I often wonder how many baby boomers like me remember being part of a children’s program in a little country church somewhere at Christmastime. I love the feeling those memories stir up in me.
My special Christmas program was held at my grandmother’s church in little train stop called Richmond Furnace. I attended with my cousins, only for the Christmas program, but decades before that, my grandma had herded my dad and his seven siblings down the family’s long dirt lane and off to services on countless Sunday mornings. In those days, Grandma and Pappy’s little white church drew folks from up and down our valley for hymn sings and oyster suppers. The church never had running water but it was no great hardship; when it was built, everyone led lives of “making do.”
By the time I came along, services were held just one Sunday night a month when the minister from the church in the little town nearby would extend a visit. The church and the congregation were well aged by then and the whole crowd of a dozen or so people would wait patiently below the single light bulb on the church doorstep until the designated caretaker brought the key to let everyone inside.
One night a year, in December, the pews would fill again and all this little church had ever been wrapped her arms around her loyal congregation and their offspring as we gathered for the Christmas service. This special Sunday also drew my other grandparents to this church for a holiday tradition, the night that I would say my Christmas piece.
Recitation was the word teachers used in school when we had to memorize a poem or quote a few lines from a story but that’s a hard word for five-year-olds to form. At Grandma’s church, a poem you worked so hard to memorize was simply called your Christmas piece. Beginning in early December, my mother oversaw the learning of it and my dad endured the countless practice runs.
The church pews were well dotted with visitors on program night and it was years before I came to realize that all of us children were not related. I always thought “The Bricker Girls” who joined us were just two more distant cousins who I only saw one time a year. In truth, the connecting thread was the church itself and it called us all back that time of year just like a family reunion.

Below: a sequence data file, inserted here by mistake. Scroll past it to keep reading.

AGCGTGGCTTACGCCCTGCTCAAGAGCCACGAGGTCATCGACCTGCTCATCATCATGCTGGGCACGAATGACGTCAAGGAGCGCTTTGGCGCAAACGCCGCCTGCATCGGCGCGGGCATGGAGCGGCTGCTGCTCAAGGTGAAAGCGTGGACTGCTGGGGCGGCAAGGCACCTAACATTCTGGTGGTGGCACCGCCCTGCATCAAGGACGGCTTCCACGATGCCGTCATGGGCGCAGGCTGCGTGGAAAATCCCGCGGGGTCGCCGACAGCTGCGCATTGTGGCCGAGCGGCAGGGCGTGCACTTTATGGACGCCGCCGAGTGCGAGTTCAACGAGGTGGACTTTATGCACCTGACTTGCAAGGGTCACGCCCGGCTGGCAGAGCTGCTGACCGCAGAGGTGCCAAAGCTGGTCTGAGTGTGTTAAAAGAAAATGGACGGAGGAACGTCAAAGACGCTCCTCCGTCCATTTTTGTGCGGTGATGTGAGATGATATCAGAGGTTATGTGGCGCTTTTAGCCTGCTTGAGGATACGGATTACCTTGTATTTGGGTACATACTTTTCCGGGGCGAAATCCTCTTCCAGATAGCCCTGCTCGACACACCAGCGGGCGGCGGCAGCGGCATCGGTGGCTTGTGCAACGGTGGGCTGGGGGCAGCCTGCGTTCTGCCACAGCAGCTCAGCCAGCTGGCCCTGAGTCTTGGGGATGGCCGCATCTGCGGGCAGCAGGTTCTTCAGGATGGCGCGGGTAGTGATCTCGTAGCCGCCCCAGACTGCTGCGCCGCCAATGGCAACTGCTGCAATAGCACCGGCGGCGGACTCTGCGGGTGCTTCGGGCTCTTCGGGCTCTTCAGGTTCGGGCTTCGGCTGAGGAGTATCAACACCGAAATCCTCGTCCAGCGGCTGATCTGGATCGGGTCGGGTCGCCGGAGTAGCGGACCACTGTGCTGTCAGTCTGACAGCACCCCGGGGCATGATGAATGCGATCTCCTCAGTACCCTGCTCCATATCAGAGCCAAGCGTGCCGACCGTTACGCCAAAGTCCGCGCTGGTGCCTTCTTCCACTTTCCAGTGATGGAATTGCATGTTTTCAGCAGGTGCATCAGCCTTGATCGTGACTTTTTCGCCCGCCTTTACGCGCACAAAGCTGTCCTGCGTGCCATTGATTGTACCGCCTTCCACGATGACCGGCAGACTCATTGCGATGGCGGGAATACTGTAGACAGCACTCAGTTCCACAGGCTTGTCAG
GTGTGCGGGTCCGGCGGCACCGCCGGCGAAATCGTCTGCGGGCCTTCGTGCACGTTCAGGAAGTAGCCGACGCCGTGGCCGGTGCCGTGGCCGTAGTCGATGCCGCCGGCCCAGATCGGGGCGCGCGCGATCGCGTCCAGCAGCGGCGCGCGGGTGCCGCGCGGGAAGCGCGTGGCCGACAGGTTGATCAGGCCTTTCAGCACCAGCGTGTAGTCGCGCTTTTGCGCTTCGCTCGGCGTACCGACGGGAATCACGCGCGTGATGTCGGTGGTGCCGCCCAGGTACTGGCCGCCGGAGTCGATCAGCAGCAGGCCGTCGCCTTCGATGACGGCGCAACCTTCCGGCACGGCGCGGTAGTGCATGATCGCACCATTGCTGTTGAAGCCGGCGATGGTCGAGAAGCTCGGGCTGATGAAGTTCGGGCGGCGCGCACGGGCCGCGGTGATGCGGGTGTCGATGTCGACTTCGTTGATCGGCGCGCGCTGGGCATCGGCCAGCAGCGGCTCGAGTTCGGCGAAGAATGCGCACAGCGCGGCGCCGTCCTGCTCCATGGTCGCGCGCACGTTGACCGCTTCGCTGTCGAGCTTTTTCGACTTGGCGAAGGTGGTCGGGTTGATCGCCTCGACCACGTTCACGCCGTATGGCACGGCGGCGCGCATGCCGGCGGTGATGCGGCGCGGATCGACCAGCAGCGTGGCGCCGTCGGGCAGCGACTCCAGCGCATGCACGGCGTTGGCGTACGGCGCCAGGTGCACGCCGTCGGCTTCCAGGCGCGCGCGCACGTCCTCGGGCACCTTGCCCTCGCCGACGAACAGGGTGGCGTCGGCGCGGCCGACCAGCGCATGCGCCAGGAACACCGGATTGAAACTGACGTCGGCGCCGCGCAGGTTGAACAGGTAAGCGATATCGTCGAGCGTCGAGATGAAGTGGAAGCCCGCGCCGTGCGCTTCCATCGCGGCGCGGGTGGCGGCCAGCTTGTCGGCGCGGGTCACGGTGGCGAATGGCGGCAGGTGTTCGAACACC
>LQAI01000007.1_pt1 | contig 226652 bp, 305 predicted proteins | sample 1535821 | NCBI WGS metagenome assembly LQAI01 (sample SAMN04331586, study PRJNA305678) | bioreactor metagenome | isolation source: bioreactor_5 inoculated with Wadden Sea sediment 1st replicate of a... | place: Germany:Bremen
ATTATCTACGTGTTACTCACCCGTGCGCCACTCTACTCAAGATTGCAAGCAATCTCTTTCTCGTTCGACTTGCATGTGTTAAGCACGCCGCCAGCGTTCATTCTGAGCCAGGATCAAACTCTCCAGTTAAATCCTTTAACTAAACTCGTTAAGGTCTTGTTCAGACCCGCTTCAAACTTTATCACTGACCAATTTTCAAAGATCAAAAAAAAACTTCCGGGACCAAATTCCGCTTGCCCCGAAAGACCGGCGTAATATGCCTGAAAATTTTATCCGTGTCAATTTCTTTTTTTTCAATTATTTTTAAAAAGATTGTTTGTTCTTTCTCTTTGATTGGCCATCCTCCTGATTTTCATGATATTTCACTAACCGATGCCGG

Long before we would crunch across the gravel parking lot in our ’41 Chevy coupe, a faithful volunteer would have been busy at the church, firing up the coal furnace and setting out the Christmas greenery. The little tree always wore two strands of multi-colored lights and a mismatched collection of glass ornaments. How any of that had survived a thousand curious fingers of all the other children’s programs was a Christmas miracle all its own.
There were usually ten or so of us children, maybe a dozen, who waited not-so-patiently for our turn to shine. No matter how short the service or how moving the minister’s message, we squirmed and fidgeted, mouthing the words to our own Christmas piece one last time before we’d be called up from the pew.
When our big moments came, we would each be announced to take our places behind the altar railing. Just one step up put us at the center of the universe in that sprawl of loving faces. I remember pinching the fabric of new Christmas dresses and swishing my crinolines from side to side as part of my nervous ritual. My words always flew out at lightning speed so I would not have time to forget my piece. No amount of consolation could outweigh the shame of being prompted by your mother or worse yet, being coaxed back to your seat if your mind went completely blank.